OK, first off, the Protestants aren’t going to be happy, especially those furthest to the right think neither Mormons nor Catholics are “real” Christians. There are some over there who don’t even think Methodists are real Christians.
Then there are the few moderates in the party who will bail out at the thought of a Tea Partier as VP.
And those on the far right likely are unhappy already because Mitt distanced himself from the Medicaid debacle.
We on the left are pretty pleased, of course, because the Ryan budget hasn’t been very popular and we can (and will) exploit what it would do to seniors, to people with disabilities and to people who happen to be both poor and sick.
And just as the Affordable Care Act is gaining some popularity among the millions of people it has helped already:
- 2.5 million young adults who are on their parents’ insurance policies,
- 5 million children with pre-existing conditions like asthma or a birth defect,
- 14 million seniors who received help with prescription drug costs or other aspects of the new law,
- 50,000 people with pre-existing conditions such as a history of heart disease or cancer,
- women who no longer have to pay out-of-pocket for cancer screenings or contraception.
I’ve actually heard the word, “Obamacare” spoken with some affection, and these two are smiling, waving and promising to repeal the whole thing.
Then there’s the Ryan tax plan what gives even more money to the wealthiest while increasing taxes on the working class. This “deficit hawk” has a budget that would increase the deficit while robbing the poorest Americans of everything.
While Romney and Ryan have been trying to paint everyone who’s poor as lazy or evil, many of us know people and families who would be devastated by cuts — people like Rebecca Demmer, whose two sons both have autism and need state services. Cuts in Medicaid would affect this innocent family by taking housing and work support away from them.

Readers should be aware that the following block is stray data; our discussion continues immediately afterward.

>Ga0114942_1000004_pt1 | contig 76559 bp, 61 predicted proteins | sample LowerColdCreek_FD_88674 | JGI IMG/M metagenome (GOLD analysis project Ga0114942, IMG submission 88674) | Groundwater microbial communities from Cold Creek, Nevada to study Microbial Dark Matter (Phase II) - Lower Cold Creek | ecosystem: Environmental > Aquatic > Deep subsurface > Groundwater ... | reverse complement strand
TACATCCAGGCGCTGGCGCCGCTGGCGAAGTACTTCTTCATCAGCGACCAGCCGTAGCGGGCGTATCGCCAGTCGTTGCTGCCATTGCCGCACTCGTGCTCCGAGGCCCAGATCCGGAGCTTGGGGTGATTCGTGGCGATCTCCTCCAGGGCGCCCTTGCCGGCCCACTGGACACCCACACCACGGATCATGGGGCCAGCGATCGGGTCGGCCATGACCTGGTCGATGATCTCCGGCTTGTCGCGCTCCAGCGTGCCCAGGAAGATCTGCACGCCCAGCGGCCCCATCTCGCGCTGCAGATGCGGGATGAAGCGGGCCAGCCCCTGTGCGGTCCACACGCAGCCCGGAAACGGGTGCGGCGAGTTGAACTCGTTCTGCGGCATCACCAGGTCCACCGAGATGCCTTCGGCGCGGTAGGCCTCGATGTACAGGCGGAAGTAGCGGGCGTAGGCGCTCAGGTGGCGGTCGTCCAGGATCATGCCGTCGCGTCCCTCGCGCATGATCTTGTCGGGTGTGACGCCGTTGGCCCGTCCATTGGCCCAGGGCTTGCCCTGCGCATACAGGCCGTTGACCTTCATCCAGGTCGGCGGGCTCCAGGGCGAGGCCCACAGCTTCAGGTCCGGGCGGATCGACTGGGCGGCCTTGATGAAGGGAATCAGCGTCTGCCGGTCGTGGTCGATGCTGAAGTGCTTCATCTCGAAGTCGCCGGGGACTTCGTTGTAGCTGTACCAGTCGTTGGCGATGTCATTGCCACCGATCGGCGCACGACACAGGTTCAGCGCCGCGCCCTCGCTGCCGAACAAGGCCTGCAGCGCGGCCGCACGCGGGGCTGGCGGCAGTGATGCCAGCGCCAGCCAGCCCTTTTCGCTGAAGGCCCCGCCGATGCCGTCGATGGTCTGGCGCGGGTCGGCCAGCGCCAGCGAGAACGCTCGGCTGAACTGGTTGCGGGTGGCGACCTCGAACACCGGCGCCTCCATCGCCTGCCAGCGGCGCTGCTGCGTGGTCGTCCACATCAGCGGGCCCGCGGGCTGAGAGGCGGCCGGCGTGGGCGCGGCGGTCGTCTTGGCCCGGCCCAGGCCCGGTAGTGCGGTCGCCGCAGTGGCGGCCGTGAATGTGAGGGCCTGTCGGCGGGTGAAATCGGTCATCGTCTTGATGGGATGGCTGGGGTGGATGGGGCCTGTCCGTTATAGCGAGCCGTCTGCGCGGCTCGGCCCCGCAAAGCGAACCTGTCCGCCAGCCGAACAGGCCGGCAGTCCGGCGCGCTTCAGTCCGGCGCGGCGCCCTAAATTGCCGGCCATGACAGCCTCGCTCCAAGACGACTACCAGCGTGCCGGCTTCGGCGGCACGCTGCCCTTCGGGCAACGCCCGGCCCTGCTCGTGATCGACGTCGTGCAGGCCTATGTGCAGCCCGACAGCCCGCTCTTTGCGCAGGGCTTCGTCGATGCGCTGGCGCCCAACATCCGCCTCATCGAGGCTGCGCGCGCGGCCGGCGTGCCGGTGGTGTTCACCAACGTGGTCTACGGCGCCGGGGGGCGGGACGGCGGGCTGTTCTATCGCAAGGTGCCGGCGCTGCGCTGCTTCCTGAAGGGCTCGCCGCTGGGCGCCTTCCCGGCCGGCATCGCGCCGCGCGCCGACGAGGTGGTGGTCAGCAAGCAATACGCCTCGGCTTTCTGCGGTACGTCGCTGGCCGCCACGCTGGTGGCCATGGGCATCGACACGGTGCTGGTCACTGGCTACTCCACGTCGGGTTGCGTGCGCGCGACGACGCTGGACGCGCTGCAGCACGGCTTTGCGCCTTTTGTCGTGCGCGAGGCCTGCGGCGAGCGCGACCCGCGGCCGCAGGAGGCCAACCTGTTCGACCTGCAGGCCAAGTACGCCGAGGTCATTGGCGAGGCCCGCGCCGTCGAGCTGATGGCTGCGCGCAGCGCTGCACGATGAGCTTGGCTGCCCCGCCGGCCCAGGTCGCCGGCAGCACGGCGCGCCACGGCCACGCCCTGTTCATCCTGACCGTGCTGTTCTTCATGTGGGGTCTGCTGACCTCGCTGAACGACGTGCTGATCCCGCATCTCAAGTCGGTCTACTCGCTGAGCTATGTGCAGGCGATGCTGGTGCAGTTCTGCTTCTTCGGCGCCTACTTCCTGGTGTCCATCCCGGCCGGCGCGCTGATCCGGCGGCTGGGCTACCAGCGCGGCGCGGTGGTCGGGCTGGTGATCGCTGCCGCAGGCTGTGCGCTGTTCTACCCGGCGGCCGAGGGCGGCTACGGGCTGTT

Medicaid rates are so low already that many service providers refuse to work in the system, making it difficult to find care for people who depend on Medicaid.
But those people don’t matter to someone who idolizes Ayn Rand, an author with a survival-of-the-fittest philosophy. Rand’s philosophy says that people who can’t “contribute” will not survive. Tell that to Rebecca Demmer, who loves her sons and will argue that they contribute greatly to the lives of the people around them.
Some of my Republican friends are worried about this choice. They see how it looks to moderates and progressives, and they know most unaffiliated voters are pretty middle-of-the-road, and those are the voters who will decide this election.
Leslie Boyd, a former newspaper reporter, is president of the health care advocacy nonprofit, WNC Health Advocates, founded in memory of her son, who died in 2008 because he couldn't access health care. E-mail her at leslie at lettersfromtheleft dot com or follow her on Twitter @leftyletters1, visit Letters from the Left on Facebook. For more information about WNC Health Advocates or to read Boyd's health care blog, visit wncha.org.